British Columbia

Shawnigan Lake contaminated soil dump not allowed, rules B.C. Supreme Court

The B.C. Supreme Court has ruled against a controversial soil dump above Shawnigan Lake on Vancouver Island, after years of dispute and major protests.

Like 'waking up from a nightmare' says Cowichan Valley Regional District after court ruling

The company says there is a liner and a number of redundant safety systems to ensure contaminated soil is properly encapsulated. Decades from now, it says the entire quarry will be filled in, capped and reforested. (Megan Thomas/CBC)

The B.C. Supreme Court has ruled against a controversial soil dump above Shawnigan Lake on Vancouver Island, saying the contaminated soil treatment facility is not a permitted use for the property.

In a 38-page decision, Judge Brian MacKenzie ruled the operators, South Island Resource Management, Ltd., were using the property as a landfill — something they contested — and which is not allowed under the regional district's zoning bylaws.

That means no more contaminated soil can be dumped there, though the judge did not require the owner or operator to remove what's already there.

The decision comes after years of dispute, and a protest in January that drew more than 500 people, with residents concerned the contaminated dirt could taint the water of Shawnigan Lake, which thousands of people in the area north of Victoria rely on for drinking water.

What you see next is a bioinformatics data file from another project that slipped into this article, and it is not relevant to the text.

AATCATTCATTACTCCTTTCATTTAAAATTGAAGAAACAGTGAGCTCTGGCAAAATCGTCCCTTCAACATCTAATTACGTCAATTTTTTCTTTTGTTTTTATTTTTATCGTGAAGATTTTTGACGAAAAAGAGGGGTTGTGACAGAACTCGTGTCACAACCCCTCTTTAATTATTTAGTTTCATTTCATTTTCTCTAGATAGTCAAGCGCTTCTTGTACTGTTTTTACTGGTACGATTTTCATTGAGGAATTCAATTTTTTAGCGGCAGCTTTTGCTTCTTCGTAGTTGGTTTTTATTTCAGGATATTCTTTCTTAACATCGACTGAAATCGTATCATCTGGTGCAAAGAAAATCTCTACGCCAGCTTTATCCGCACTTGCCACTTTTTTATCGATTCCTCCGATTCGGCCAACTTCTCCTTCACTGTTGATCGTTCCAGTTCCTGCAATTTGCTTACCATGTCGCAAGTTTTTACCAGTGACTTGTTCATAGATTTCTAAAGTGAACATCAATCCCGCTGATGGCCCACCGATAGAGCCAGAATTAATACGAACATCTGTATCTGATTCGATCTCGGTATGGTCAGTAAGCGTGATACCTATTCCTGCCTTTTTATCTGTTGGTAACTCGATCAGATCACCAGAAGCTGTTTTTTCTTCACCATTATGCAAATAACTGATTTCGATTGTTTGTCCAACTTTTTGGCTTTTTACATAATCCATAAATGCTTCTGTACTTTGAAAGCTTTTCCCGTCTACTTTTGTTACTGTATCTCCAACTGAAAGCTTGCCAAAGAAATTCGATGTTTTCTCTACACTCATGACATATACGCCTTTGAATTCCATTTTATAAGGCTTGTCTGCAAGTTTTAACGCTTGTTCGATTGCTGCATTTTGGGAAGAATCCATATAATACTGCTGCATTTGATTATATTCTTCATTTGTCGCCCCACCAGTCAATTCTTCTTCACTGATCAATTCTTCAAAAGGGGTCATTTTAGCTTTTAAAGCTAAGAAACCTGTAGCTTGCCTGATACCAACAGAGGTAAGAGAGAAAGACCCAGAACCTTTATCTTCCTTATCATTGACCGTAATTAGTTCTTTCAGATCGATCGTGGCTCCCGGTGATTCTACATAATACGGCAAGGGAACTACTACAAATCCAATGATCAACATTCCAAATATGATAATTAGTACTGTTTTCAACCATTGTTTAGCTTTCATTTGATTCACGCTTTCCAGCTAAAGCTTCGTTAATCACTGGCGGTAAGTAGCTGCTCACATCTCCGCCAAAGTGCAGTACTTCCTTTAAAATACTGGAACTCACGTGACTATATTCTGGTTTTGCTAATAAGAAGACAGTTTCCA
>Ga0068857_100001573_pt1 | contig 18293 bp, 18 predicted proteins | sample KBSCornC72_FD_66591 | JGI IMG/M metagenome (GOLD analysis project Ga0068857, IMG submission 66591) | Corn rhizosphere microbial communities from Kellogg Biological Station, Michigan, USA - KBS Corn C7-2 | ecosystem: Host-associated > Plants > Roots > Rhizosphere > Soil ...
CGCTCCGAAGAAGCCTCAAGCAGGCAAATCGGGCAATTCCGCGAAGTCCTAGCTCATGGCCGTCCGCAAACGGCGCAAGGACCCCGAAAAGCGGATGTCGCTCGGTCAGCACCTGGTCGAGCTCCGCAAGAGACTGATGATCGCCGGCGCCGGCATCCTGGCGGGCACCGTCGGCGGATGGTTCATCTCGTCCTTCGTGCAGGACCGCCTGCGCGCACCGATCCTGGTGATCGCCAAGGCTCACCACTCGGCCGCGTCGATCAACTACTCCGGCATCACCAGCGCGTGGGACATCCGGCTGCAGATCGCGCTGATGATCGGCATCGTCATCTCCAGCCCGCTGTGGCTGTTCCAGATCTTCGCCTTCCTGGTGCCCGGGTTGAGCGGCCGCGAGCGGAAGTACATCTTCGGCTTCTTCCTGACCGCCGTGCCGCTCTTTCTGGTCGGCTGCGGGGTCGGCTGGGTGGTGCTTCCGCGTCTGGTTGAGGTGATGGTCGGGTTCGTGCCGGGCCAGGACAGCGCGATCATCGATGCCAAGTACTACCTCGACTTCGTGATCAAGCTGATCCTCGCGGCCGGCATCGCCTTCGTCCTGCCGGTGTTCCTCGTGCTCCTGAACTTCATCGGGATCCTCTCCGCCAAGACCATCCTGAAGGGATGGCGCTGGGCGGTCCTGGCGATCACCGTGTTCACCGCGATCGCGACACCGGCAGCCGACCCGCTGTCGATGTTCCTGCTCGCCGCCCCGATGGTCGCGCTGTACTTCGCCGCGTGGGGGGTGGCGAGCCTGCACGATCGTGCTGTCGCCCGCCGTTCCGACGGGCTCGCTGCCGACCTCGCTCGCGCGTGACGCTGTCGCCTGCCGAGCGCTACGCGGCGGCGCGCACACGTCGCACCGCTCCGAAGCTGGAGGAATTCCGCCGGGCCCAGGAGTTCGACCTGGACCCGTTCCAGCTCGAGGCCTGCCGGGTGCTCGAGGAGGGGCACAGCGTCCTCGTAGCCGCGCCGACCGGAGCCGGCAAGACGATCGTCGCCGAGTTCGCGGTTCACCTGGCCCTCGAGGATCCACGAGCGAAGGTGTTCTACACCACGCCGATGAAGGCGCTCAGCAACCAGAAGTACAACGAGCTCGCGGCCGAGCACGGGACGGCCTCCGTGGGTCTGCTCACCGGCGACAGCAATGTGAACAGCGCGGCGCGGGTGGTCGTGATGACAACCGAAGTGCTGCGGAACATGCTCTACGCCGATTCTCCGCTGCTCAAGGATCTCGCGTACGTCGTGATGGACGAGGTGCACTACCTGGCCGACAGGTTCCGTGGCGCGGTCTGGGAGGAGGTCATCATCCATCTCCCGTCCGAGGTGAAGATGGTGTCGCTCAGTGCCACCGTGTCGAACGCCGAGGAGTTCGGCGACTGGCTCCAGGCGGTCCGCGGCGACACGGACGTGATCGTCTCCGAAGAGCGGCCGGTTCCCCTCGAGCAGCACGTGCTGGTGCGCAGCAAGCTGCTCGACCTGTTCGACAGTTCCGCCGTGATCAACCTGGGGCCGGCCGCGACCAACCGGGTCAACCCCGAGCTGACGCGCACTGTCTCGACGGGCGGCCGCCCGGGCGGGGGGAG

Children's singer Raffi even penned a song called "Beautiful Shawnigan Lake," singing, "won't let anyone poison her, we're gonna let her shine" to the tune of This Little Light of Mine.

Hundreds of protesters gathered at Shawnigan Lake Jan. 6, 2016 to voice their opposition to a soil dumping site near their watershed. (Carol Anne Shaw/Twitter)

'Waking up from a nightmare'

The Cowichan Valley Regional District, which brought the court case forward to enforce its own bylaws, is calling the decision a major victory.

"We went from a community that was dreaming about its future to a community that was suddenly in a nightmare. And today it's like waking up from that nightmare," Sonia Furstenau, a director with the CVRD, told All Points West host Robyn Burns.

"What we've learned in Shawnigan is that water is the heart and lifeblood of a community and without fresh, clean drinking water, communities cannot thrive."

In a statement, South Island Resource Management, which operates the facility, said it is complying with the court decision, but will continue its other operations on the site.

"We continue to operate the mine and manage the material already on site," the statement reads.

Cobble Hill Holdings, which owns the property, is considering an appeal of the decision, according to the operator.

The B.C. Ministry of Environment, which in 2013 issued a permit to allow the contaminated soil treatment facility, said in a statement ministry staff needed time to review the court decision before commenting.

Read the court decision

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With files from All Points West

To hear the interview with CVRD director Sonia Furstenau, click the audio labelled: 'Huge relief' as court rules Shawnigan Lake soil dump not allowed


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